- The market is looking "ripe for a surge in life sciences M&A" in 2018 due to a reworked U.S. tax code and growing competitive threats from large tech firms and Asian drugmakers, according to a new report from EY.
- EY predicts life science M&A to exceed $200 billion this year, though divestitures from big pharma players could lift that total even higher. Eli Lilly & Co., Novartis AG and Pfizer Inc., for example, are mulling a sale or spin-off of their respective animal health, eye care and consumer health businesses. Collectively, those units earned more than $10 billion during 2016.
- Repatriated cash should also facilitate dealmaking. EY estimates the top 10 U.S. life science companies have around $160 billion overseas, some of which they're sure to bring home under recently approved Republican tax legislation that levies a 15.5% tax on such funds versus 35% previously.
Life sciences M&A didn't hit the fever pitch some expected in 2017. Deal volume fell 20%, due in good part to lackluster activity among biopharmas. Whereas drug manufacturers accounted for almost 80% of the value of all life sciences M&A in 2016, last year they represented a much more modest 25%, according to EY.
Key to that weaker performance was uncertainty surrounding the U.S. tax code. Pharmas held out on big ticket deals in the hopes that Congress would enact more favorable corporate and foreign income tax rates, but President Donald Trump signed the bill just in mid-December.
"We heard time and time again during 2017 from the players — both from the middle market and the large players in biopharma and medtech — that it wasn't so much that uncertainty was holding up smaller deals, but it was certainly a potential barrier to really large deals," said Jeff Greene, EY's global transactions leader for life sciences and an author of the 2018 M&A Firepower Report: Life Sciences Deals and Data report, in an interview with BioPharma Dive.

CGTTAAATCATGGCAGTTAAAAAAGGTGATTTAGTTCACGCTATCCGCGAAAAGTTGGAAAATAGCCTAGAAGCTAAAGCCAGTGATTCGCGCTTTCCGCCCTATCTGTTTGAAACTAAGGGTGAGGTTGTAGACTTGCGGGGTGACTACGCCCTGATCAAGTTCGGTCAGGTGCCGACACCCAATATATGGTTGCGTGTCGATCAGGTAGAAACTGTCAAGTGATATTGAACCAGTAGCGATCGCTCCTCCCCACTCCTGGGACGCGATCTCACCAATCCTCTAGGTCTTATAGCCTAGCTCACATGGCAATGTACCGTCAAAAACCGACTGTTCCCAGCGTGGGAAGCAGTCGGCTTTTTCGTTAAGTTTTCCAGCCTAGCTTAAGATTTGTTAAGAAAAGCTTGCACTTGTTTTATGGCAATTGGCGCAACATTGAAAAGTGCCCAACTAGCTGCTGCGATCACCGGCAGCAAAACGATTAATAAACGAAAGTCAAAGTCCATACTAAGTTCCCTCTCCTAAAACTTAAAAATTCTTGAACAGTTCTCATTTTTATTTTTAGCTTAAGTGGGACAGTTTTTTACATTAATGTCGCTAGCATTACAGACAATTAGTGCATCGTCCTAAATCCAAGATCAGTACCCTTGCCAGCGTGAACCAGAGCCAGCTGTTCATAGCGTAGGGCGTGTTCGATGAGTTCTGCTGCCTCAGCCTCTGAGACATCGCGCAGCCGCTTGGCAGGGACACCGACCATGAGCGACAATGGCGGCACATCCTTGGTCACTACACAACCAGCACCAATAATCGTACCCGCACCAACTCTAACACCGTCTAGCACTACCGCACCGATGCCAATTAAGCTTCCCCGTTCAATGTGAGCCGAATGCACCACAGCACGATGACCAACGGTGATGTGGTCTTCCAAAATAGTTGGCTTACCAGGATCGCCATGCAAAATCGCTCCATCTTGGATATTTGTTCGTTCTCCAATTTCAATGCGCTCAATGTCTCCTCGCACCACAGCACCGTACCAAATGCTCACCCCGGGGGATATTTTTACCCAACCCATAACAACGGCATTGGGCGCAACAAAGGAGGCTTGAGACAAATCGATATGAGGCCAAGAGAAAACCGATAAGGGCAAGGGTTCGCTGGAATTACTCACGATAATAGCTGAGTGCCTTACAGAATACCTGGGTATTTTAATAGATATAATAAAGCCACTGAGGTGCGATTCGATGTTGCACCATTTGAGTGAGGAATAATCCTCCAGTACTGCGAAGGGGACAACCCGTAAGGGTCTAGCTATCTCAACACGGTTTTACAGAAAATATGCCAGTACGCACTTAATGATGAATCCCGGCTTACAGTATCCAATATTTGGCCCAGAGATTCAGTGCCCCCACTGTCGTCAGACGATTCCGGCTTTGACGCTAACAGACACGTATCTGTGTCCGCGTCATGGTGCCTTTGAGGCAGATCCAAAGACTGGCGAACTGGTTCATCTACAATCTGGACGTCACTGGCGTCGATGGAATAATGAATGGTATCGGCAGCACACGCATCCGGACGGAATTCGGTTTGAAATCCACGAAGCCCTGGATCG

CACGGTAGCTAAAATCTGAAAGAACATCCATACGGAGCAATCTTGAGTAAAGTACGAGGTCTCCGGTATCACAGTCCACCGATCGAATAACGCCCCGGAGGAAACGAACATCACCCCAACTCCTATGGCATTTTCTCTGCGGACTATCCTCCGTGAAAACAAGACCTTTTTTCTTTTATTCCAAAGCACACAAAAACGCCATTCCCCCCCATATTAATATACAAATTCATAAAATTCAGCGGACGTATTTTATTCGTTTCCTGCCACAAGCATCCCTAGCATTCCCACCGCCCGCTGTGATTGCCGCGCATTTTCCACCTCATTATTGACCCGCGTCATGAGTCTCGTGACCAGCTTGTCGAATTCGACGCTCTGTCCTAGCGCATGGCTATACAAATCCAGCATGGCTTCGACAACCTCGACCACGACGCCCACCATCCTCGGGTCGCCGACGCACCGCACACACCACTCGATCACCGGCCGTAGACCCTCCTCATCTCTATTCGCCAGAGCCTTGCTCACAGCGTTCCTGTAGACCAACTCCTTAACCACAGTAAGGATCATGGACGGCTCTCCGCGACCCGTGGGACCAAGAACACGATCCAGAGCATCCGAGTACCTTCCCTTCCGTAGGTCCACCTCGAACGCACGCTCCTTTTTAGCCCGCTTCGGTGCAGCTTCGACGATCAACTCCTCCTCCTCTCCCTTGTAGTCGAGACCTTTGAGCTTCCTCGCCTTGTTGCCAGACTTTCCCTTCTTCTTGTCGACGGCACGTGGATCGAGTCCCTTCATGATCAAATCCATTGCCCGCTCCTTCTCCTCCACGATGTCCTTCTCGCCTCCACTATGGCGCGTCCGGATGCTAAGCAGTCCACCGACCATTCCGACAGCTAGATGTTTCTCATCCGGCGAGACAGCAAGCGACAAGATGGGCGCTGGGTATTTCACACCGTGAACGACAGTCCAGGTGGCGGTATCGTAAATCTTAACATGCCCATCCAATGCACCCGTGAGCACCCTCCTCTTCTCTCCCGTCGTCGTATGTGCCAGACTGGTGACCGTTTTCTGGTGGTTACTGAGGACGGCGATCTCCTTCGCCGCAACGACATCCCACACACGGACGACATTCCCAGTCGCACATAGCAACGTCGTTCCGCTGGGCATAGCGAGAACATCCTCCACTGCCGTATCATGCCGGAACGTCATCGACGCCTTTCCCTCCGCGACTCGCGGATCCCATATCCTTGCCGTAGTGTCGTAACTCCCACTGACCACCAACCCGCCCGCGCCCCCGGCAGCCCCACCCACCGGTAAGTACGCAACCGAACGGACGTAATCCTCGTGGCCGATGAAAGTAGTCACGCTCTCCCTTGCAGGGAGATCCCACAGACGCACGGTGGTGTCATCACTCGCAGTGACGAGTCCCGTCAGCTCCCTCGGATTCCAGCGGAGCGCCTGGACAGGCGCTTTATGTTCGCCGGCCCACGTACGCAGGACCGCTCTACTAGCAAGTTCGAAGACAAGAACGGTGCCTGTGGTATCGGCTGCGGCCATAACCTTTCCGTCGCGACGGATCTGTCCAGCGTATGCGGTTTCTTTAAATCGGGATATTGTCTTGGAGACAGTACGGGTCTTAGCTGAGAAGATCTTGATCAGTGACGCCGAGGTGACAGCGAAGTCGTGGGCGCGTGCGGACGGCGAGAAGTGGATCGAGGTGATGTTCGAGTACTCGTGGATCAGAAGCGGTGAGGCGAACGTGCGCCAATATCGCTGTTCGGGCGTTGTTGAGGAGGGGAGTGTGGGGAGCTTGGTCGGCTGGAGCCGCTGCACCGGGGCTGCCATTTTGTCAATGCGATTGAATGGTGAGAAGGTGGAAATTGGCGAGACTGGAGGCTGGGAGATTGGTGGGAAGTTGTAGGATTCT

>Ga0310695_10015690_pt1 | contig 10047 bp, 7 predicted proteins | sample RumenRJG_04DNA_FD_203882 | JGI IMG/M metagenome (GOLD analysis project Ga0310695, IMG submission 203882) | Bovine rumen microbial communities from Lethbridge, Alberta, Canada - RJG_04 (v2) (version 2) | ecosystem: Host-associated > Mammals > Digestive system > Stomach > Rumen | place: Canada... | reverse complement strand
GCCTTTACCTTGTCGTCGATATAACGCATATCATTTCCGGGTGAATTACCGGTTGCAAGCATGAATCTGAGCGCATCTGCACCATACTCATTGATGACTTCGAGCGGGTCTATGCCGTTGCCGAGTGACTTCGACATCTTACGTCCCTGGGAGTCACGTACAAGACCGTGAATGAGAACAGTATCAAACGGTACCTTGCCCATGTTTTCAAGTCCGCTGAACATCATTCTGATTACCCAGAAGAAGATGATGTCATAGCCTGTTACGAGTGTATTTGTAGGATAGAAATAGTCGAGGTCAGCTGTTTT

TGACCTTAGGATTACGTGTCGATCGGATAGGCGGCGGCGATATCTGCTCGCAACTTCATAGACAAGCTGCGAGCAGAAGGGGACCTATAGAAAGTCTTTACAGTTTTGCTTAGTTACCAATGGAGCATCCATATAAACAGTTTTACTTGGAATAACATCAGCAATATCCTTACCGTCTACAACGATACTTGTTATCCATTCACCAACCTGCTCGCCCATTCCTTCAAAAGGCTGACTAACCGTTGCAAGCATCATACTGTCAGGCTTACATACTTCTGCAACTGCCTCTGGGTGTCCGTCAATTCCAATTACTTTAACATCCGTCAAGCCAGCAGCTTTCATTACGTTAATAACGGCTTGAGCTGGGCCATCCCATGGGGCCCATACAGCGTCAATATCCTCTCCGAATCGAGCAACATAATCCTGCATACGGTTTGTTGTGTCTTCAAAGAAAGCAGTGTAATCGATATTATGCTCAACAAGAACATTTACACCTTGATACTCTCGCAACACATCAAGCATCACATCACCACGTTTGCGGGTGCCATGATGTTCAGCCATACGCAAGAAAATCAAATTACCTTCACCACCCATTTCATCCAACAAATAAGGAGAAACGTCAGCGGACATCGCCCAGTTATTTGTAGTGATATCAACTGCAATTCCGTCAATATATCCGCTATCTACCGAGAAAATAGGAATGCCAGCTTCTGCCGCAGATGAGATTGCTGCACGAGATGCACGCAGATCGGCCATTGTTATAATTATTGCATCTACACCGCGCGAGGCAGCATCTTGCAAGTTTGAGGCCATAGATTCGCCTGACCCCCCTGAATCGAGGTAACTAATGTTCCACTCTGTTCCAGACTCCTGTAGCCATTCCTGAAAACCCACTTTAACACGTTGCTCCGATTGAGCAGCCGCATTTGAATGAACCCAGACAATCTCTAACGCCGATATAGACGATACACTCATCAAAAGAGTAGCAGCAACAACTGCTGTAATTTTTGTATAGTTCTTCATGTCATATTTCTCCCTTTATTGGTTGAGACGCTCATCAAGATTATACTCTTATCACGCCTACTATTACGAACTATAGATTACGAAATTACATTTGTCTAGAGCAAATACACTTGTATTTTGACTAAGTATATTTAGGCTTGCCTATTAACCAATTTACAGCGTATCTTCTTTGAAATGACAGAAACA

With the new tax code in place, drugmakers are likely more willing to pull the M&A trigger. EY noted an extensive list of biotechs with promising pipelines, and therefore may come onto the radar of potential buyers. They include interference RNA specialist Alnylam Pharmaceuticals Inc. (market cap $12.6 billion), gene therapy developer bluebird bio inc. (market cap $8.6 billion), and neuroscience and endocrine disease-focused Neurocrine BioSciences Inc. (market cap $7.2 billion).
A survey from EY published in October found that 60% of life science executives plan on pursuing M&A in the approximate 12 months.
But biopharmas will have competition on that front, and not just from the usual suspects. Tech giants like Alphabet Inc. are diving deeper into the life science sector, while Asian countries — China, in particular — are putting billions of dollars toward improving their spot in global life sciences sector.
"As incursions from technology behemoths threaten the health care status quo, traditional biopharma and medtech leaders may find mega-mergers more tempting as a means to protect profitability, maintain competitiveness in key therapeutic areas and build scale to confront new challenges in the supply chain. The transformative CVS/Aetna merger may exacerbate these challenges, as payers move to drive value through lower costs," EY said in the report.